Since 2002, the Northwestern Band of the Shoshone Tribe has obtained approximately 700 acres of land surrounding the Bear River Massacre site, of which most of the land has been obtained in the last three years.
In 2018, Darren Parry spearheaded a fundraising effort to construct the new interpretive center, raising over $2 million. That number has since grown to about $4 million, and had the COVD-19 pandemic not occurred, Darren Parry says the groundbreaking for the Boa Ogoi Cultural and Interpretive Center was set to happen later this summer. Those interested in donating to the new center can do so by visiting boaogoi.org.
The interpretive center will share the story of the Bear River Massacre much like Darren Parry’s grandmother would recite stories to young members of the tribe.
“The story begins in a space that evokes a deep connection to the landscape of the Great Basin and the eternal rhythm of the seasons,” according to a project concept report presented to the Idaho Legislature in Feb. 2020. “With the arrival of settlers, the sense of unity and fluidity of movement is disrupted by an overlay of linear boundaries and structures. When the tension between these cultures culminates in the Bear River Massacre, all structure is removed, echoing the desolation of the event. In the Massacre’s aftermath, these two life ways again appear and begin to integrate. Emerging from the journey, a more harmonious balance is achieved, as the strengths of each way of life contribute to a new unified whole.”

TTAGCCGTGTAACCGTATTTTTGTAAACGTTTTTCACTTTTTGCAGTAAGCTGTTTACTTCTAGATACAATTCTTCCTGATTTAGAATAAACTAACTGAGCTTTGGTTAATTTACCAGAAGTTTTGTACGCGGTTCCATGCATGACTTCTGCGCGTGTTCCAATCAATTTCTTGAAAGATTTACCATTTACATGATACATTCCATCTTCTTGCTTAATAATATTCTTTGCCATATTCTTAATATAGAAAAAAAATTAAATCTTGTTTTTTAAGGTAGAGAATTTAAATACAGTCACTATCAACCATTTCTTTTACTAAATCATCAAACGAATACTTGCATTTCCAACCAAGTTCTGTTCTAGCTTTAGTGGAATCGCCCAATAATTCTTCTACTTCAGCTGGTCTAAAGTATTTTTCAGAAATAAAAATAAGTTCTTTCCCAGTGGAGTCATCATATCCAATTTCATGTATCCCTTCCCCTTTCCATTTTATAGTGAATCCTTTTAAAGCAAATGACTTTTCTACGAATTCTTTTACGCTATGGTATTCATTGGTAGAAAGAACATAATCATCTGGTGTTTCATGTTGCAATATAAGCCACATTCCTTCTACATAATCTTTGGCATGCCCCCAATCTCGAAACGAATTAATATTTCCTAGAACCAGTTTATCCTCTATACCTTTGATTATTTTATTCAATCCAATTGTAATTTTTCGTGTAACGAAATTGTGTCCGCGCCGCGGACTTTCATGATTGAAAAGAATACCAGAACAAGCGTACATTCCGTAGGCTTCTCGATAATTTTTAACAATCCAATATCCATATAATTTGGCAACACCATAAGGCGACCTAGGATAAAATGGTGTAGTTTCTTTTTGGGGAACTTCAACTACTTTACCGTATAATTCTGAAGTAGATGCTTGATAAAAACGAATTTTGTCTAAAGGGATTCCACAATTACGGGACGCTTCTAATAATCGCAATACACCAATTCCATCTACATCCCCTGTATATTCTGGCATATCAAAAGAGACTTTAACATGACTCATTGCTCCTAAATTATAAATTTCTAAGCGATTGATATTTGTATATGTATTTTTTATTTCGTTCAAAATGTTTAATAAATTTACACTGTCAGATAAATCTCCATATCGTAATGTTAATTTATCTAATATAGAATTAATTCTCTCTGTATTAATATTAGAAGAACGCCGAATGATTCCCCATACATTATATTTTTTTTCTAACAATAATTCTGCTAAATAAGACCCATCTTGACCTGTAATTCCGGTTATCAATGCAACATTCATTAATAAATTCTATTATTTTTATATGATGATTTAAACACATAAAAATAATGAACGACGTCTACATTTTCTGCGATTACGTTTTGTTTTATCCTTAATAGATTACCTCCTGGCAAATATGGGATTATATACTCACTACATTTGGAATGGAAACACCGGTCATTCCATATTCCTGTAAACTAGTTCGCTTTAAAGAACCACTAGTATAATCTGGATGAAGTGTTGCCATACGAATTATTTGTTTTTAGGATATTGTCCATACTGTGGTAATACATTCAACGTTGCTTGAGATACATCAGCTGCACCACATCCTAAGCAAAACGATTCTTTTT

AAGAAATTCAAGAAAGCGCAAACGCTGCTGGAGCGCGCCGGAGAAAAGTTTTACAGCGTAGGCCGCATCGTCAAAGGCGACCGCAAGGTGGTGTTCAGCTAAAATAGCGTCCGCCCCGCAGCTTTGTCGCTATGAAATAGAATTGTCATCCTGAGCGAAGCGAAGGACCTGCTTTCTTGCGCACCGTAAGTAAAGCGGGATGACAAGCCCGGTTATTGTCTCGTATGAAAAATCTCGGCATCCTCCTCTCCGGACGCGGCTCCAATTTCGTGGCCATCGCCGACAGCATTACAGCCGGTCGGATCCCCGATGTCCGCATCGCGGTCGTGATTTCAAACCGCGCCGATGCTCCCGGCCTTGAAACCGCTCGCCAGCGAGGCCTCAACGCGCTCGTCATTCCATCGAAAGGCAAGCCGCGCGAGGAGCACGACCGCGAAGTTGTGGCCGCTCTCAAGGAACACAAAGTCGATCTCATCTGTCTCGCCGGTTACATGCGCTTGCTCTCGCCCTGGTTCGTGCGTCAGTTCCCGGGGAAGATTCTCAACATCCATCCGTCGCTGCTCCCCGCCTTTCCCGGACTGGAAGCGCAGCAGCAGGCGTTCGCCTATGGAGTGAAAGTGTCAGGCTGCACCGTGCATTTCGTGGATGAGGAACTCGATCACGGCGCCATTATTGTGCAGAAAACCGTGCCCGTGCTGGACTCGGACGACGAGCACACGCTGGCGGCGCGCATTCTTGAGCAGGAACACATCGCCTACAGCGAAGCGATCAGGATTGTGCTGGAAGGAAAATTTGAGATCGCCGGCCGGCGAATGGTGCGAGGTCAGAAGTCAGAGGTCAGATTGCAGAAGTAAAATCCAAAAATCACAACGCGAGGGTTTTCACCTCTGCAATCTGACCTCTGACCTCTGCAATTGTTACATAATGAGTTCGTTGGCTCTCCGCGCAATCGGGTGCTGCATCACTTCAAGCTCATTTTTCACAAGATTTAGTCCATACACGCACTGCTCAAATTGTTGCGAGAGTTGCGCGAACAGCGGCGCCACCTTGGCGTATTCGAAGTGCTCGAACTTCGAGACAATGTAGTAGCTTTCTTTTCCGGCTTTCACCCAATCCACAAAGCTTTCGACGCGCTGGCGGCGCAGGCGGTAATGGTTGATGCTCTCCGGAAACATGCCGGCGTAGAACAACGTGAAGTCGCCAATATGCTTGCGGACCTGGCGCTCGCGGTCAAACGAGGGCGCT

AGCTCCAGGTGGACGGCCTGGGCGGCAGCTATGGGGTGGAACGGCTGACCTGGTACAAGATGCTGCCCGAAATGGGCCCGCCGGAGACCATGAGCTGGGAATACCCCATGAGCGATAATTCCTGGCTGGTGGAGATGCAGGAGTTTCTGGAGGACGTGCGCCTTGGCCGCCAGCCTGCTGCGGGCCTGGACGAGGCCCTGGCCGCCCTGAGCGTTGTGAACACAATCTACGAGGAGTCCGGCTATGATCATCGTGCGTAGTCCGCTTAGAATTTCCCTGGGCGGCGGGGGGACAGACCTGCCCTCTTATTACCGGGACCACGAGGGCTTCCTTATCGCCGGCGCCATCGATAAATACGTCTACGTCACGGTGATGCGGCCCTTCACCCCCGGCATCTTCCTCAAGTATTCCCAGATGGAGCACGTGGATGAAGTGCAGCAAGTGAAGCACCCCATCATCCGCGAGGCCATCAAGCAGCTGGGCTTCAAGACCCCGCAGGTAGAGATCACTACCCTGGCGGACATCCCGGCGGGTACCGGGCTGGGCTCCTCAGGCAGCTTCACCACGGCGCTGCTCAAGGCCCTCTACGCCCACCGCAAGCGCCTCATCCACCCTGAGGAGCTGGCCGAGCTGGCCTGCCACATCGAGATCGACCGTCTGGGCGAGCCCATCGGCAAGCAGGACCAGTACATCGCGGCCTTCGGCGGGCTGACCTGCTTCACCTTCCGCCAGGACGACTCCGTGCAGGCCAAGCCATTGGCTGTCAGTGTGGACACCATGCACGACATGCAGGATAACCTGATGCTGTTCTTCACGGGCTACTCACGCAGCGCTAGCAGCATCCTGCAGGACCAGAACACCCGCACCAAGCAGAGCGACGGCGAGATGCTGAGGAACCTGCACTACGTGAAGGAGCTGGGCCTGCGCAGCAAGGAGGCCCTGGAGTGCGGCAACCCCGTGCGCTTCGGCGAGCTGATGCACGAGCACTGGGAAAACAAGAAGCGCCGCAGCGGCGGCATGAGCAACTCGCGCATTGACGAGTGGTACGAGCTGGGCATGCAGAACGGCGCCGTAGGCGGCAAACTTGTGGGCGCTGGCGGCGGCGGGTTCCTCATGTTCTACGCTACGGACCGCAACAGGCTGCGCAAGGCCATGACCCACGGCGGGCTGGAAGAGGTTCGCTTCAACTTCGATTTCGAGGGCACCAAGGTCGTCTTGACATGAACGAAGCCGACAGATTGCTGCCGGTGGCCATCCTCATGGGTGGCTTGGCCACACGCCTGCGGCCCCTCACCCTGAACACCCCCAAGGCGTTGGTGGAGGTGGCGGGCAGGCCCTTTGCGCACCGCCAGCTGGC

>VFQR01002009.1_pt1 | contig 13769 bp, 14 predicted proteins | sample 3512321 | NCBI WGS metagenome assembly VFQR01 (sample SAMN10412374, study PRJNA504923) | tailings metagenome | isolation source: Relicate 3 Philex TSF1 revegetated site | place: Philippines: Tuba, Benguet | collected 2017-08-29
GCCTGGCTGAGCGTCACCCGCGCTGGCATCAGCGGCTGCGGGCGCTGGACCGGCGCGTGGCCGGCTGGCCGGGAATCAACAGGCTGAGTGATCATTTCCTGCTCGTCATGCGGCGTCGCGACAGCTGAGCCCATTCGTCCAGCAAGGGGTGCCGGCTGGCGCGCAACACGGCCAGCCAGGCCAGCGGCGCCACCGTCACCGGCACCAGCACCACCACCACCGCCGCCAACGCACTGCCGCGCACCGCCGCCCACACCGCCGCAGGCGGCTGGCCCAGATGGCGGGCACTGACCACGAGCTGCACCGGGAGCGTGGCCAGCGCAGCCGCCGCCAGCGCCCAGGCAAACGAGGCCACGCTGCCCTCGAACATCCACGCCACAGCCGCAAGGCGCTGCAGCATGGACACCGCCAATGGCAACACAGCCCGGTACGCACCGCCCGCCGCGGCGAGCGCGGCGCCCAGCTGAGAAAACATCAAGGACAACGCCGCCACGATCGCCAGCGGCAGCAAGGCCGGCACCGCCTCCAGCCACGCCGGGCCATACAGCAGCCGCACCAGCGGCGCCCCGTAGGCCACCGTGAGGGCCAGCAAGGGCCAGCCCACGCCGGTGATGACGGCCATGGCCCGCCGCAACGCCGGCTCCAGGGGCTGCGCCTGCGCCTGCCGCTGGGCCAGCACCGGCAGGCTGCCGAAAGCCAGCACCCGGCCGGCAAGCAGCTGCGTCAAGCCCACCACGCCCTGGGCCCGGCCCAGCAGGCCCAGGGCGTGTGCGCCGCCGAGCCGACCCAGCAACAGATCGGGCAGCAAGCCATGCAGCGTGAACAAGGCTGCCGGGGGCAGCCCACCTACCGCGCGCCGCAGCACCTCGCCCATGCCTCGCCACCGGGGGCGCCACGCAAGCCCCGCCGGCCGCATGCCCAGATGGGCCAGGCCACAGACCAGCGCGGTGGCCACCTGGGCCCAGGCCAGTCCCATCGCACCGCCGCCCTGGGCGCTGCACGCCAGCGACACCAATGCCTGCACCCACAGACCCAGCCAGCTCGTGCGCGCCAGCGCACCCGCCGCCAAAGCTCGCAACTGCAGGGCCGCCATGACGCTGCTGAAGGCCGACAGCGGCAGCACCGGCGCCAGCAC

The plan moving forward is to break ground on the new center in early spring 2022, Darren Parry said. And while the new center will greatly enhance the voice of the Shoshone Nation, Darren Parry believes it will also serve as a sort of framework for other aspects of American history being presented in a more accurate manner from the perspective of all the people involved.
“As a result of my grandmother’s voice, we now have a voice,” Darren Parry said. “That has taught me that as we preserve history, all views are important and we need to respect those views. It has taught me that everybody has a story and it has taught me that the souls of my ancestors peer out from behind my mask of skin and through my memories they get to live again.”
Parry continued, “Tell me a fact and I will learn, tell me a truth and I will believe, but tell me a story and that will live in my heart forever. Ultimately, the story of Bear River is our story and in some ways I hope you can respect the story we want to have told as well as recognize your role within that story. History does not always affirm us, sometimes it challenges us to look at an uglier past we’d rather not have, but you know what, that’s the power and benefit of history. It connects us to the path, connects us to our humanity and inhumanity and it offers us an opportunity to move forward.”